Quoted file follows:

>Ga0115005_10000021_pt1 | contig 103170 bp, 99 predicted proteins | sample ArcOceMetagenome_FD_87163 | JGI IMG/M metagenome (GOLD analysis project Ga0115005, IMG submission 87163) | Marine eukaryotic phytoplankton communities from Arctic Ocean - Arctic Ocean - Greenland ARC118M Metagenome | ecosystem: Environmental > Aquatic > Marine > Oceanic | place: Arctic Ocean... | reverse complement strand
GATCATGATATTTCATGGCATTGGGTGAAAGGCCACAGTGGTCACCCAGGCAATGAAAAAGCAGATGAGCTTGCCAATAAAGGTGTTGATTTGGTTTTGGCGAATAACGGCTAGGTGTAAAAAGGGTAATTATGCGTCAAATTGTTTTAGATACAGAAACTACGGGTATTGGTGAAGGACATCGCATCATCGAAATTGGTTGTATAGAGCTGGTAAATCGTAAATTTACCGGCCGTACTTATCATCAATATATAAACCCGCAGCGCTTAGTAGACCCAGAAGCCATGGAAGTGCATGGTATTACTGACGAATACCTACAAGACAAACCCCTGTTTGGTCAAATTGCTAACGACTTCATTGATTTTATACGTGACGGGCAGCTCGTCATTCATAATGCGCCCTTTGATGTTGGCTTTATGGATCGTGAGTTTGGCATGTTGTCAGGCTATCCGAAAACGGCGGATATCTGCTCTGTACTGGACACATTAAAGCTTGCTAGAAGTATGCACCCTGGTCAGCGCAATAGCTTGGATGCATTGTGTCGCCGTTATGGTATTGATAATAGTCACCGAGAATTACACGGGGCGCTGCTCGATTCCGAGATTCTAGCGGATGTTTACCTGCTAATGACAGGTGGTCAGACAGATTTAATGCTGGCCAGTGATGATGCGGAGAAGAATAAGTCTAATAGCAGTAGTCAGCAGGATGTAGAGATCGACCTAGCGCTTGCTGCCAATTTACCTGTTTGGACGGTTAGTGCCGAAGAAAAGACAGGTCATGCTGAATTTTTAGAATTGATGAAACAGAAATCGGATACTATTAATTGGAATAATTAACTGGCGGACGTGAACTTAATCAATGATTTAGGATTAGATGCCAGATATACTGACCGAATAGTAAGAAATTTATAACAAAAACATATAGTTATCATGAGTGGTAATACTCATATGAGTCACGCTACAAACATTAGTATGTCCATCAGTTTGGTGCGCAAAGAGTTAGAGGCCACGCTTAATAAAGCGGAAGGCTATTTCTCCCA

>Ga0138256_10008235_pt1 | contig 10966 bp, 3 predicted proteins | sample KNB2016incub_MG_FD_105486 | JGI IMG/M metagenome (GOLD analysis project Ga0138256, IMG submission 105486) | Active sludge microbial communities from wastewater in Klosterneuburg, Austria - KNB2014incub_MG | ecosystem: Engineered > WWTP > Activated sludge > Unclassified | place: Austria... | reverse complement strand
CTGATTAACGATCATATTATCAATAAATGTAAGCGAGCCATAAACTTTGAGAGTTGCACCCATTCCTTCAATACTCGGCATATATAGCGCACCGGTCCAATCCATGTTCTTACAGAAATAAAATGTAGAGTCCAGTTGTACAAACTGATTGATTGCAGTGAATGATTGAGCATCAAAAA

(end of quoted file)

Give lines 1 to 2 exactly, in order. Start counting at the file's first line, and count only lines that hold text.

>Ga0115005_10000021_pt1 | contig 103170 bp, 99 predicted proteins | sample ArcOceMetagenome_FD_87163 | JGI IMG/M metagenome (GOLD analysis project Ga0115005, IMG submission 87163) | Marine eukaryotic phytoplankton communities from Arctic Ocean - Arctic Ocean - Greenland ARC118M Metagenome | ecosystem: Environmental > Aquatic > Marine > Oceanic | place: Arctic Ocean... | reverse complement strand
GATCATGATATTTCATGGCATTGGGTGAAAGGCCACAGTGGTCACCCAGGCAATGAAAAAGCAGATGAGCTTGCCAATAAAGGTGTTGATTTGGTTTTGGCGAATAACGGCTAGGTGTAAAAAGGGTAATTATGCGTCAAATTGTTTTAGATACAGAAACTACGGGTATTGGTGAAGGACATCGCATCATCGAAATTGGTTGTATAGAGCTGGTAAATCGTAAATTTACCGGCCGTACTTATCATCAATATATAAACCCGCAGCGCTTAGTAGACCCAGAAGCCATGGAAGTGCATGGTATTACTGACGAATACCTACAAGACAAACCCCTGTTTGGTCAAATTGCTAACGACTTCATTGATTTTATACGTGACGGGCAGCTCGTCATTCATAATGCGCCCTTTGATGTTGGCTTTATGGATCGTGAGTTTGGCATGTTGTCAGGCTATCCGAAAACGGCGGATATCTGCTCTGTACTGGACACATTAAAGCTTGCTAGAAGTATGCACCCTGGTCAGCGCAATAGCTTGGATGCATTGTGTCGCCGTTATGGTATTGATAATAGTCACCGAGAATTACACGGGGCGCTGCTCGATTCCGAGATTCTAGCGGATGTTTACCTGCTAATGACAGGTGGTCAGACAGATTTAATGCTGGCCAGTGATGATGCGGAGAAGAATAAGTCTAATAGCAGTAGTCAGCAGGATGTAGAGATCGACCTAGCGCTTGCTGCCAATTTACCTGTTTGGACGGTTAGTGCCGAAGAAAAGACAGGTCATGCTGAATTTTTAGAATTGATGAAACAGAAATCGGATACTATTAATTGGAATAATTAACTGGCGGACGTGAACTTAATCAATGATTTAGGATTAGATGCCAGATATACTGACCGAATAGTAAGAAATTTATAACAAAAACATATAGTTATCATGAGTGGTAATACTCATATGAGTCACGCTACAAACATTAGTATGTCCATCAGTTTGGTGCGCAAAGAGTTAGAGGCCACGCTTAATAAAGCGGAAGGCTATTTCTCCCA